Ancient Splendours, Modern Troubles

From Financial Times Weekend December 2008

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In the search for enlightenment, a pilgrimage is the opposite of a retreat. The pilgrim keeps moving, usually on foot, the better to learn from people and places along the way. Hiking has a similar appeal, and most walking enthusiasts would subscribe to St Augustine’s simple faith in the trek – ambulando solvitur – ‘As you walk, all is resolved’.

Except, possibly, in the Holy Land itself.

St George’s College, Jerusalem, is piloting a new one-week course called Hike the Holy Land, which aims to give visitors short on time a taste of pilgrimage. Eight of us have signed up, in an age range from 34 to 73, a cheerful group of English-speaking people lured by the promise of three contrasting types of invigoration: physical, intellectual, and spiritual.

Or on less buoyant days, three different reasons to worry. Not many holidays come with an accompanying bibliography, but anyone who skips the reading can relax.

Henry will take care of the knowledge. This is no ordinary guided tour, and Dr Henry Ralph Carse is no ordinary guide. Originally from Vermont, he modestly calls himself a ‘practical theologian’, which in his case is a synonym for charming polymath gone native. He can recommend W.H.Auden’s ‘In Praise of Limestone’ (‘examine this region of short distances and definite places’), demonstrate the secret spite of the caper bush, and explain the socio-economic consequences of a cotton crop on the banks of the River Jordan.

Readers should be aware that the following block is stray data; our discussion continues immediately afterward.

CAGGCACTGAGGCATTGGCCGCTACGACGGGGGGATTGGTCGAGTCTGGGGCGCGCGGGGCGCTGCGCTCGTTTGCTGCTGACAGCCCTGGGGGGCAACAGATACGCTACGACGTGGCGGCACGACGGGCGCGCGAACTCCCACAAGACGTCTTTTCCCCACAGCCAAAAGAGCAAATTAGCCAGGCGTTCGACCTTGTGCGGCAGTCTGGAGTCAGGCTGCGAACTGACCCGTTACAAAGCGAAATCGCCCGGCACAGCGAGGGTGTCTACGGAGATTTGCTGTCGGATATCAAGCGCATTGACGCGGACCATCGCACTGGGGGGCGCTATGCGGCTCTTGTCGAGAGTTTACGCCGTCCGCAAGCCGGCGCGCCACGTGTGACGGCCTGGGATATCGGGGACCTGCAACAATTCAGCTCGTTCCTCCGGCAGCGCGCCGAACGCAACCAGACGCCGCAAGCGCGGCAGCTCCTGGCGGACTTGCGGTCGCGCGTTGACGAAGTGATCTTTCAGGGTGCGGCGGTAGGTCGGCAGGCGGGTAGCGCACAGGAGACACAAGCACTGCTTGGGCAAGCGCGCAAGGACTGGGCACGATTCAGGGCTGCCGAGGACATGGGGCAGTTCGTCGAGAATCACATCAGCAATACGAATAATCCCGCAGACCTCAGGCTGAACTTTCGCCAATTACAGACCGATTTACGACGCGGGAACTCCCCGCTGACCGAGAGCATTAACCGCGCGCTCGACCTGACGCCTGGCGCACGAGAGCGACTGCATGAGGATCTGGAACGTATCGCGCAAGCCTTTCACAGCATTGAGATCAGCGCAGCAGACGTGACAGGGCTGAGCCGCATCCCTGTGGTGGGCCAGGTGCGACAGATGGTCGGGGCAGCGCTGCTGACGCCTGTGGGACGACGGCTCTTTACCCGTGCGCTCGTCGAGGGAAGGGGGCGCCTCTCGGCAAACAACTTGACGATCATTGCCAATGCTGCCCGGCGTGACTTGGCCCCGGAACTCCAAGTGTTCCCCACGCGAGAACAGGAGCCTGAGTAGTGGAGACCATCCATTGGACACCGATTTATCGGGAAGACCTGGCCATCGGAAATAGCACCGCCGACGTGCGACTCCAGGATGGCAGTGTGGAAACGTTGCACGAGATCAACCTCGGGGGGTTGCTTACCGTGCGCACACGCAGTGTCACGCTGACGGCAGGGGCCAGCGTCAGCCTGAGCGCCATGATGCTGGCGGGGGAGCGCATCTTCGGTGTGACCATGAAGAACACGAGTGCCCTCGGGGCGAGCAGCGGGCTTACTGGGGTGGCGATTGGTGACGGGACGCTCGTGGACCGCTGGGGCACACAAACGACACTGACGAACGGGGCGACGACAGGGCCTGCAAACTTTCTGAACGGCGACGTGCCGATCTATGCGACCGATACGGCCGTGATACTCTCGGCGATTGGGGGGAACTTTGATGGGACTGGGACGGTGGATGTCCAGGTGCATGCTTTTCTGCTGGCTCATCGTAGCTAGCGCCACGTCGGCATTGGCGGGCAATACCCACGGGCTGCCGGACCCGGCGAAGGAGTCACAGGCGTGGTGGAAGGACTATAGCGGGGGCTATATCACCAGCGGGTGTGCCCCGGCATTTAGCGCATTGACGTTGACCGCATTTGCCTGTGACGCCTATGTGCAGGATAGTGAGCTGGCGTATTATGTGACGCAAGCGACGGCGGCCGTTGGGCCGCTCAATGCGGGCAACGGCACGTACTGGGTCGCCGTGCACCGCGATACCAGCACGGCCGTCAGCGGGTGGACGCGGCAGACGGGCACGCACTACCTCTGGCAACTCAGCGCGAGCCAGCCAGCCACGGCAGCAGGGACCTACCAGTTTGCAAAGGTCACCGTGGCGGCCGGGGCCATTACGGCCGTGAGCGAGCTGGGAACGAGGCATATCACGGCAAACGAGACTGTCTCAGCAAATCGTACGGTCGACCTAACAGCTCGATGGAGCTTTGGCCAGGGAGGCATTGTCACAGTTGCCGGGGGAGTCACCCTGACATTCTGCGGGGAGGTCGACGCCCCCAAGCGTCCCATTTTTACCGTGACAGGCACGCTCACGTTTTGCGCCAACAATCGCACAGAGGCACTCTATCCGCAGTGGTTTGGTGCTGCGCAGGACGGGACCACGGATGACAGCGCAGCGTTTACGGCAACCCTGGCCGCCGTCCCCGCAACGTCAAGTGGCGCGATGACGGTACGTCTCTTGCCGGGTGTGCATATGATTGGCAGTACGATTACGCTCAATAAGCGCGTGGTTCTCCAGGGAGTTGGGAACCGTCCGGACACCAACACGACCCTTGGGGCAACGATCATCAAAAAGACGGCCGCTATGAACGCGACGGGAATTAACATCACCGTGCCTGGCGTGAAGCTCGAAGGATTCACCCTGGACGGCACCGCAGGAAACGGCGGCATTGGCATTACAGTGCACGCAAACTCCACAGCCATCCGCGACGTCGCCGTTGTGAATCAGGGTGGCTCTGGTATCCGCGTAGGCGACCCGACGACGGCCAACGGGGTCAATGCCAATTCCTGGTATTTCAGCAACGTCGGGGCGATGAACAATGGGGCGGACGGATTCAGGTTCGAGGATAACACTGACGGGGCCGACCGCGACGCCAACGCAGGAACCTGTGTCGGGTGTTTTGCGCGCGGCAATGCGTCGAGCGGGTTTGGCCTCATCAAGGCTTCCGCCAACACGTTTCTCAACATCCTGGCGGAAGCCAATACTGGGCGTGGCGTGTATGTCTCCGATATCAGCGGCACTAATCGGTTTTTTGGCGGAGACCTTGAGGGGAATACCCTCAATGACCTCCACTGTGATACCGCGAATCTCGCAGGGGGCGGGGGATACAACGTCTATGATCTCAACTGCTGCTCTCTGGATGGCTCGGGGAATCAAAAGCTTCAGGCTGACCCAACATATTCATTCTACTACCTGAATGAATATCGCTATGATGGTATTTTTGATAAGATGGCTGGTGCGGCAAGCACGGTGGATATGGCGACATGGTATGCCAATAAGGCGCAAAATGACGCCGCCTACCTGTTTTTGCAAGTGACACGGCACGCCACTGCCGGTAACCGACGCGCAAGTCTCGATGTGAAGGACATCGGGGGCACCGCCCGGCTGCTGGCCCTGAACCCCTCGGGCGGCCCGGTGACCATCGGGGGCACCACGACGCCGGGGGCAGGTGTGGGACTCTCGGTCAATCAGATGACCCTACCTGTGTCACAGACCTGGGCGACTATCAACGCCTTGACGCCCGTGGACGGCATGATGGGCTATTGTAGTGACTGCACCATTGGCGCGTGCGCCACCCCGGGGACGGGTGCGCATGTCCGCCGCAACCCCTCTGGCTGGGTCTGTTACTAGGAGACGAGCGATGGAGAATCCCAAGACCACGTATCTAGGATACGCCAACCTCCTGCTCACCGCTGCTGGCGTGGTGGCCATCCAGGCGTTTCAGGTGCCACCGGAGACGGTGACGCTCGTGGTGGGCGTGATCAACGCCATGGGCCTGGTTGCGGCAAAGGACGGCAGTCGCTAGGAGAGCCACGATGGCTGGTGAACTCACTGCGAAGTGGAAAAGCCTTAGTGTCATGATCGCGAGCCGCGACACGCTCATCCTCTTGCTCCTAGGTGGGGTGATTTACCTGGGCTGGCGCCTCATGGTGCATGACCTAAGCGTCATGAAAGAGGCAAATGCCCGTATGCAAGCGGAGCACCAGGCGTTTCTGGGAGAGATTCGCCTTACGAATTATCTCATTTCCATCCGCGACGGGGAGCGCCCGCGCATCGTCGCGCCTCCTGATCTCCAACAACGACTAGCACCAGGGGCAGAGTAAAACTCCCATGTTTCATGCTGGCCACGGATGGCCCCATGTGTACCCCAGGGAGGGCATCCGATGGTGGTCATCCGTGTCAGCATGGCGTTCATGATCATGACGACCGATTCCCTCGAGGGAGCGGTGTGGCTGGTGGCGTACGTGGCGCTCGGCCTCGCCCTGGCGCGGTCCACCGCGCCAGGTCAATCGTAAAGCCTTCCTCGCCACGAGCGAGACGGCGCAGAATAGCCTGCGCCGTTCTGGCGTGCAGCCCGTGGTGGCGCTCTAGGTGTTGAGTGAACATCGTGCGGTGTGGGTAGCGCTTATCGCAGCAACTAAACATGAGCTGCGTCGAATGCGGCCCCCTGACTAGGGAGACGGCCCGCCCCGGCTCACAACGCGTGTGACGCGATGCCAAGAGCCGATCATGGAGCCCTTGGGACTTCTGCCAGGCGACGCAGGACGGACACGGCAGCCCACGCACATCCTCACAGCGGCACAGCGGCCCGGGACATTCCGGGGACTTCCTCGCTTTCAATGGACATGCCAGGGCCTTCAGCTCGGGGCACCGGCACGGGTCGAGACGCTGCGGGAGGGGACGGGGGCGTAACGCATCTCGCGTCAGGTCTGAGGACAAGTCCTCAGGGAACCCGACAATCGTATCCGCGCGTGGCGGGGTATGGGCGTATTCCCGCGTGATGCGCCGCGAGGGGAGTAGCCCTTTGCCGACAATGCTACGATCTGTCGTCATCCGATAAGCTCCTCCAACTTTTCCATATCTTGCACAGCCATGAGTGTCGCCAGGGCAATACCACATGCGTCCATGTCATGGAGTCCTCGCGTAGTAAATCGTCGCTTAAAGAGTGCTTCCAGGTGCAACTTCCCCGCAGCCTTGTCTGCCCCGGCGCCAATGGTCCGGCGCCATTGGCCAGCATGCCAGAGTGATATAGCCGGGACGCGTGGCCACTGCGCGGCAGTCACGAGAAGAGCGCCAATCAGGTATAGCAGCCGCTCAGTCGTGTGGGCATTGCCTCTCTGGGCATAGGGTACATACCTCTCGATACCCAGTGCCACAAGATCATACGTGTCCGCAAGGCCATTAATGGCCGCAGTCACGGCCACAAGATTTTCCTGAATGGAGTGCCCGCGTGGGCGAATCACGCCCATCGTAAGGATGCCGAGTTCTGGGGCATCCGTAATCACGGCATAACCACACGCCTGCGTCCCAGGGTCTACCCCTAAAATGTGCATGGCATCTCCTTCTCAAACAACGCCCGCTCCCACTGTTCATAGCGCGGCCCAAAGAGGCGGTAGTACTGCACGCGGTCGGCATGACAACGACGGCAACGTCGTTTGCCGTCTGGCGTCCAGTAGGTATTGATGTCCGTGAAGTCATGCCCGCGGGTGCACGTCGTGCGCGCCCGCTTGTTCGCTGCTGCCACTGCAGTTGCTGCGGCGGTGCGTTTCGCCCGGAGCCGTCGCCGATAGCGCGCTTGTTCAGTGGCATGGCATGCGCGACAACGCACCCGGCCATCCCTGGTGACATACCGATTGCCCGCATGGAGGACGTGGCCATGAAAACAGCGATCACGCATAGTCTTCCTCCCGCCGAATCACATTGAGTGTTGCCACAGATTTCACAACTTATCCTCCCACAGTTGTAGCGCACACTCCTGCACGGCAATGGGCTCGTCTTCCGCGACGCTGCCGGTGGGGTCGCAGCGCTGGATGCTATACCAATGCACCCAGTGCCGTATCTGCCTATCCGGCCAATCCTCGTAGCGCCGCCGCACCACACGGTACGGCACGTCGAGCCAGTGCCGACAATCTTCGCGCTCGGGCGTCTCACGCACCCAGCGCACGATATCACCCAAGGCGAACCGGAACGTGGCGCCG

So no need to worry about not knowing enough. Henry will be with us every step of the way.

Physically, the course requires participants to be ‘in good physical and emotional condition’. There will be dawn starts and evening rambles, and a night beneath the stars.

Given the inherently optimistic nature of pilgrimage, I’d anticipated that the Anglican College would tread softly over local difficulties, out of respect for the dreams of their people.

To its credit, the College does not tread softly. On an early hike we walk from prosperous West Jerusalem to the Occupied Palestinian Territory of Bethlehem. The Bethlehem Road is the beaten path of the Old Testament prophets. It is also a suburban thoroughfare, where hairdressers and kosher steakhouses give way to car dealerships and furniture outlets. Our small band of pilgrims crosses to the Hebron Road via a petrol-station forecourt. The highway expands to six lanes, and cribbed images of nativity scenes shrink inside their bubble-wrap.

Contemporary Bethlehem is marked not by a star, but by the eight-metre high concrete-slab Separation Wall, encircling the city like a noose. This is one reason to walk, because travelling on foot resists the edit of coaches and chilled hotels. We process through the army checkpoint, join the bauble and scrum at the Church of the Nativity, but then detour to the Aida refugee camp, where the bullet holes in the metal school-gates are at a precise angle to the wall and its heavily-fortified watchtower.

The Holy Land is not a politically recognised territory – it has no contemporary frontiers, no sitting government. This means that on a more standard map our hiking involves areas in Israel, the Occupied Palestinian Territories, and to the north into Israeli-occupied Syria – a series of challenges to that cosy inner landscape where bible stories can make themselves a home.

At least in my case. Jerusalem itself delivers a thrilling shock of the old, the massive stones of Herod’s Second Temple waiting out whatever era this one turns out to be. Not that the past ever becomes a refuge, not on this course. After exploring the Old City we stroll through Jerusalem’s sparkling Mamila shopping mall. We’re here to see what there is to be seen.

This includes both birth-places of Mary, and two Mounts of the Transfiguration. The more impressive of the two is Mount Hermon, in a strip of land between Syria and Lebanon, a plausibly unforgiving spot for Jesus to have discovered his divinity. From there we walk south to the ruins of Caesarea Phillipi and the source of the Jordan River, and on the warm brown soil of the downhill path the limestone boulders are the size of loaves of bread. They appear to have fallen from the sky.